Farm Factor consisted of a four-course meal with each course served at a different Ross County farm.
The first hint that Ross County Farm Bureau's "Farm Factor" would be a success came weeks before the July 22 event. Members of the community kept calling in to the county Farm Bureau office and two Nationwide offices, asking when tickets would go on sale for the progressive dinner being held on four area farms.
"This is such good family fun. I love all the food and information about farms and animals. I didn't know pigs could run 11 mph and chickens 9 mph. It's so interesting," said Melinda Blaney, who brought her two grandchildren to the event.
Farm Factor consisted of a four-course meal with each course served at a different Ross County farm. All of the food came from the host farm or a nearby local farmer, and the farm owners were available to talk about all aspects of their operation, including how they grow the food, take care of the animals and even what the production cost per acre is for various crops. The event cost $5 for children, $10 for Farm Bureau members and $15 for nonmembers. More than 200 Farm Bureau members, nonmembers and volunteers attended Farm Factor.
The event had staggered start times so the farms wouldn't become too crowded. Participants were so eager to start off with the appetizers at Hirsch Fruit Farm that many showed up before their scheduled 2:30 p.m. start, the beginning of the event. They munched on cheese, fruit and vegetables at tables set up inside Hirsch farm's cooler room, which contains dozens of empty crates for storing the fruit. Each farm had signs with interesting facts about the farm and food so participants could learn more about agriculture. At the last stop, participants had a chance to share what they learned from the signs for a chance to win several prizes.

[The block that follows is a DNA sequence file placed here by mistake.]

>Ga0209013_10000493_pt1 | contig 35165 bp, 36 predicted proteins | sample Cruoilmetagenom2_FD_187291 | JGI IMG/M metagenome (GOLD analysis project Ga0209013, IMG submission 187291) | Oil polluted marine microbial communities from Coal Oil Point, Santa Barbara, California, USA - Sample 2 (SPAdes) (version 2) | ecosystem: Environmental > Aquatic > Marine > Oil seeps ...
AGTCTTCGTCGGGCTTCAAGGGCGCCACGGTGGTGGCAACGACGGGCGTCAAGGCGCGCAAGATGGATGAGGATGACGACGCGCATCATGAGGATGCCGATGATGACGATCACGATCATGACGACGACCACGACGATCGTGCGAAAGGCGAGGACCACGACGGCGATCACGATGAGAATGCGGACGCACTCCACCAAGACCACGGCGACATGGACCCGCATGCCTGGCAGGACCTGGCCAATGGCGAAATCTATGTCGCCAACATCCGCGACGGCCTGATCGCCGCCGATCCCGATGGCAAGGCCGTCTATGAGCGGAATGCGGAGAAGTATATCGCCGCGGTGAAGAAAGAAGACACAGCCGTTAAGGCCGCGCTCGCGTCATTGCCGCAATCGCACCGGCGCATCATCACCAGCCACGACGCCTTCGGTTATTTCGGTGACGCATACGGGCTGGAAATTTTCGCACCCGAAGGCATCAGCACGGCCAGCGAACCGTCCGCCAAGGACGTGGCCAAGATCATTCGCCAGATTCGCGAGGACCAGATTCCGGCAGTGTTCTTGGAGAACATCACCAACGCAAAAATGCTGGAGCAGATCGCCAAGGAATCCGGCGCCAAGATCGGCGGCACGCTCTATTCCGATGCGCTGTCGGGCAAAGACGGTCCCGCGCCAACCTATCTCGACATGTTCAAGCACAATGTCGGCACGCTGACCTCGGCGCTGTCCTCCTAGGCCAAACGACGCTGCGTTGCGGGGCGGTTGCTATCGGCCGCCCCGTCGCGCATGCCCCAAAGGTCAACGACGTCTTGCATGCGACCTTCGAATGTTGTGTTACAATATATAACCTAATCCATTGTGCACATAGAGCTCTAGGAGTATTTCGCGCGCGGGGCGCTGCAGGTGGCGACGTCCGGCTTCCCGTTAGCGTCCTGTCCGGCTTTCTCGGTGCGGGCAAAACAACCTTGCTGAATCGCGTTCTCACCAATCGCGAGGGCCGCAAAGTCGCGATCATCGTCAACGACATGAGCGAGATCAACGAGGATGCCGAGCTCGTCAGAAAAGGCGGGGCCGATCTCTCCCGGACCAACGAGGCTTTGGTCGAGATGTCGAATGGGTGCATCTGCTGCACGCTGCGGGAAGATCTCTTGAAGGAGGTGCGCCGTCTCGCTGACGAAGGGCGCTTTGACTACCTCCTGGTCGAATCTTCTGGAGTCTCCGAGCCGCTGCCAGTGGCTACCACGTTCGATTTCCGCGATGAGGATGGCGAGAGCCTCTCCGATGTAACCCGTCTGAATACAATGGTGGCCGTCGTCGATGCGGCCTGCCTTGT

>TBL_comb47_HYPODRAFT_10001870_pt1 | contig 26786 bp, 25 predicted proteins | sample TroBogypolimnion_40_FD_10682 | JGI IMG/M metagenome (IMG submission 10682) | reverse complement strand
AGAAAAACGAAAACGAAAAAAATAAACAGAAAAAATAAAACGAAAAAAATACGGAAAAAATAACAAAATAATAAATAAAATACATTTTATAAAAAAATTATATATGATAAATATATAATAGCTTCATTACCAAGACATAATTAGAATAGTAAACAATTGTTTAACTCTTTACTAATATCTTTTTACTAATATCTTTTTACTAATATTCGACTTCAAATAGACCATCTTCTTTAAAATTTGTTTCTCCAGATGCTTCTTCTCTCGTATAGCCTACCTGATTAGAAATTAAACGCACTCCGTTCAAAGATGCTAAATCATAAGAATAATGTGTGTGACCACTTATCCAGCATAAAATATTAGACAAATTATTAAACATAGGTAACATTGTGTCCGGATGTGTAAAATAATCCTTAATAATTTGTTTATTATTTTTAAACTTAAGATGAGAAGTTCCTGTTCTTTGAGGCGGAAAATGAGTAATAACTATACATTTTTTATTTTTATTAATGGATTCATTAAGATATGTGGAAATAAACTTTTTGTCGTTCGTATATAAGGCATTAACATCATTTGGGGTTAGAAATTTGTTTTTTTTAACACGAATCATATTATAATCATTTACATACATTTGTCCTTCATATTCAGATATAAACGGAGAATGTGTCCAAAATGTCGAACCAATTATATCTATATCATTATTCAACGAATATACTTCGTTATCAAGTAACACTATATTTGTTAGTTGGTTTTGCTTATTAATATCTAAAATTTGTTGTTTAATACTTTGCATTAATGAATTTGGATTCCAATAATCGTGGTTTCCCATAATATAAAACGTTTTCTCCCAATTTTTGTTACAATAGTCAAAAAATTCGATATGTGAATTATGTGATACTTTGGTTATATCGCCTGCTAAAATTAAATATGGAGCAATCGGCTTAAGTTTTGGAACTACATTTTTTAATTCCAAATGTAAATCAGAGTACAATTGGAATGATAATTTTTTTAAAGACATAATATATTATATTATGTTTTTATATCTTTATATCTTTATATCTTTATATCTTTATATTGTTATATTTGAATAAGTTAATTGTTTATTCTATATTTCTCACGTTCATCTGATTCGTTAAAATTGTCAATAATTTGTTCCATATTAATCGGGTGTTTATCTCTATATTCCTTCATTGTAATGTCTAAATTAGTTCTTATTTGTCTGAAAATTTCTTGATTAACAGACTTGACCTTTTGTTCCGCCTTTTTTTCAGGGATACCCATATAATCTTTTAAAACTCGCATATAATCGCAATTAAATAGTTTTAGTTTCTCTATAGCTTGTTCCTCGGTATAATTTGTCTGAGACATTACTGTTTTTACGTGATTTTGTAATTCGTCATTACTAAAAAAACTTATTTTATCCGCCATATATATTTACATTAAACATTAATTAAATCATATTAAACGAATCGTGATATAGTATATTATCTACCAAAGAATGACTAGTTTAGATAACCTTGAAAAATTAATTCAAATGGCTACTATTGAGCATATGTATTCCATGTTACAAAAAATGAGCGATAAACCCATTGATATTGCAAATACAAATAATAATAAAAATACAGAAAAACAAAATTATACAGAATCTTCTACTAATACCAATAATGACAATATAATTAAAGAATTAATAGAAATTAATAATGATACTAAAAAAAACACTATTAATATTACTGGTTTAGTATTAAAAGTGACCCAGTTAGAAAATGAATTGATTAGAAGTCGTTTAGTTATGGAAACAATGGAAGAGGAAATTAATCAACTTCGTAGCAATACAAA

"We were interested in seeing different farms and trying some new things. We wanted the kids to try some of the local foods," said Brian Beery, who was at Hirsch's farm with his wife Sadie and three young daughters.
The second stop was at Harp's Black River Farm. Young and old sat next to each other in a barn filled with dozens of tractors as they ate soup and salad.
"The Farm Bureau committee did a great job getting everything ready. It's been fun talking with people," said Tom Harp, who raises beef and sheep on the farm.
Jones' Family Farm hosted the main course, which consisted of beef, pork, chicken, green beans and sweet corn. Nationwide, Ohio Farm Bureau membership and Animals for Life Foundation had booths set up with information and free giveaways. Children were particularly interested in the popcorn and peacock feathers that were shared.
For those with a sweet tooth, Mike Putnam's Dairy Farm was the perfect choice to finish the meal. Participants enjoyed ice cream and sharing their experience with Farm Bureau and other agriculture members.
"This is such a great event and if Farm Bureau keeps doing events like this, I might join," said Blaney, who attended the event so her grandchildren could fulfill a requirement for 4-H. "This has been awesome. I would do this every year."
Amy Beth Graves is a freelance writer from Franklin County.